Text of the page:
Mississippi Farm Bureau Federation
Agricultural News and Information

Greg Gibson, Coordinator
Public Relations / Multimedia
1-800-227-8244 ext. 4154
or 601-977-4154

Farm Bureau Commemorates Food Check-Out Week

Jackson — Food in America is affordable. In fact, in just five weeks, the average American will have earned enough disposable income to pay for his or her food supply for the entire year, according to the Mississippi Farm Bureau.

As a result, the Mississippi Farm Bureau is celebrating Jan. 29 – Feb. 4, 2006, as Food Check-Out Week. The latest statistics compiled by the Agriculture Department's (USDA's) Economic Research Service indicate American families and individuals currently spend, on average, just 9.5 percent of their disposable personal income for food.

Applying the current statistic to the calendar year, it means the average household will have earned enough disposable income -- that portion of income available for spending or saving -- to pay for its annual food supply in just five weeks.

Not only is America 's food supply the world's safest, but it's also the most affordable, said David Waide, president of the Mississippi Farm Bureau. "Our nation's increasing standard of living would certainly be reduced without the safe, abundant and affordable domestic food supply produced by America 's farmers and ranchers." Food Check-Out Week tracks the amount of income needed by Americans to purchase food on an annual basis, according to Waide.   

In comparison to Food Check-Out Week, most Americans worked until mid-April to pay their taxes in 2005, according to The Tax Foundation.

Waide said the high quality, affordable food we enjoy is a product of our successful food production and distribution system, as well as America 's farmers retaining access to effective and affordable crop protection tools.

This week should hold meaning for most Americans, he said. As food producers, we are concerned that some Americans cannot afford to buy the food they need, but we are proud of the role Mississippi farmers play in making our food supply more affordable for all.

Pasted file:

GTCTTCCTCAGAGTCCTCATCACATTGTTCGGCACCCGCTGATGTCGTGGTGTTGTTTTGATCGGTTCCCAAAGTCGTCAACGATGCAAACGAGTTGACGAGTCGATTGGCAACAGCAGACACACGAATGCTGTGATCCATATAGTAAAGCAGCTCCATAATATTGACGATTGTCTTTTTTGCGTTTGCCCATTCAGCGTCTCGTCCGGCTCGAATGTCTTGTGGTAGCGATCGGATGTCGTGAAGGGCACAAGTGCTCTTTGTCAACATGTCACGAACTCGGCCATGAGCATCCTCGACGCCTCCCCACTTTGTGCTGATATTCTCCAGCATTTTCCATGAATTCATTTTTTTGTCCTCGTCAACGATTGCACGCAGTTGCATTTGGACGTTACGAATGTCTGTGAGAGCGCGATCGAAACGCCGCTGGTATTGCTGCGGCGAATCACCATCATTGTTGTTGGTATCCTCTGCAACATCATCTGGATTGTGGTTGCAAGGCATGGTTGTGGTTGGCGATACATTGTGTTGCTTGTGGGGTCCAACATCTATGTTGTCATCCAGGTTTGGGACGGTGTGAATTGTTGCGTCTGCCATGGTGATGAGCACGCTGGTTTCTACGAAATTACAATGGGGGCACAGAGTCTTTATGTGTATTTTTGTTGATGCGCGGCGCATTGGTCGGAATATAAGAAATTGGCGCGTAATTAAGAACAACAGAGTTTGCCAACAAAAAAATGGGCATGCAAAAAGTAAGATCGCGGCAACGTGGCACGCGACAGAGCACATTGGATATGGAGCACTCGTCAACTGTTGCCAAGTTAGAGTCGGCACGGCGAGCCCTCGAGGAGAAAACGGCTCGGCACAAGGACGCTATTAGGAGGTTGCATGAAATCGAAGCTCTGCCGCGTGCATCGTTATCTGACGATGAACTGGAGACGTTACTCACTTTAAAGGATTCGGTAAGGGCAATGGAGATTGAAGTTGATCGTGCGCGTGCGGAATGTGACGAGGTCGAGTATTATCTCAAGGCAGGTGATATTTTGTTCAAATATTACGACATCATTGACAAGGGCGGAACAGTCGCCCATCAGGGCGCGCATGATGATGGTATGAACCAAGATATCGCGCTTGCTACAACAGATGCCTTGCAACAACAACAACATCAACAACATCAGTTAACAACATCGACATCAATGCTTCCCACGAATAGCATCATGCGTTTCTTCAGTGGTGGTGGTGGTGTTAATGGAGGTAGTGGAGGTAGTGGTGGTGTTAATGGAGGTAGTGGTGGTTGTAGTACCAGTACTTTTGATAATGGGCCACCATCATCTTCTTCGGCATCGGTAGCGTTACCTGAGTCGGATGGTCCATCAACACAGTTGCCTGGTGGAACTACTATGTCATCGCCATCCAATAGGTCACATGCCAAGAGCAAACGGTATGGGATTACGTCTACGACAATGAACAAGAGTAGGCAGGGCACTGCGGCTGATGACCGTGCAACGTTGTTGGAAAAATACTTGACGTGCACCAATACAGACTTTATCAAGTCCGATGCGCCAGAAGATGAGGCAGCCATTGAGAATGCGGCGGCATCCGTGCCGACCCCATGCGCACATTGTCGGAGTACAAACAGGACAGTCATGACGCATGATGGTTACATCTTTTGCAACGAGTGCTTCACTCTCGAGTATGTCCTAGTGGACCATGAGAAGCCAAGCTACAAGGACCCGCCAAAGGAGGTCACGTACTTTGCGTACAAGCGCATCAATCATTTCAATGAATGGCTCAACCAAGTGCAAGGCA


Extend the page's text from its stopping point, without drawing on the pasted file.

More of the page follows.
The percent of disposable personal income spent for food has declined over the last 34 years. According to USDA, food is more affordable today due to a widening gap between growth in per-capita incomes and the amount of money spent for food.

This overall decrease is made more notable by the fact that trends indicate Americans are buying more expensive convenience food items for preparation at home, as well as more food away from home.

The Agriculture Department's latest statistic, compiled for 2004, includes food and non-alcoholic beverages consumed at home and away from home. This includes food purchases from grocery stores and other retail outlets, including food purchases with food stamps and vouchers for the Women, Infants and Children's (WIC) program. The statistic also includes away-from-home meals and snacks purchased by families and individuals, as well as food furnished to employees.


The Mississippi Farm Bureau Federation is the state's largest general farm organization with more than 230,000 member-families statewide.  There are Farm Bureaus in all 82 counties in Mississippi where agriculture comprises a fundamental part of Mississippi 's economy.  Headquartered in Jackson , the federation is an independent, non-profit agricultural organization and is not associated with any arm of the government.  For more information about Farm Bureau, visit our website at

© 2007 Mississippi Farm Bureau Federation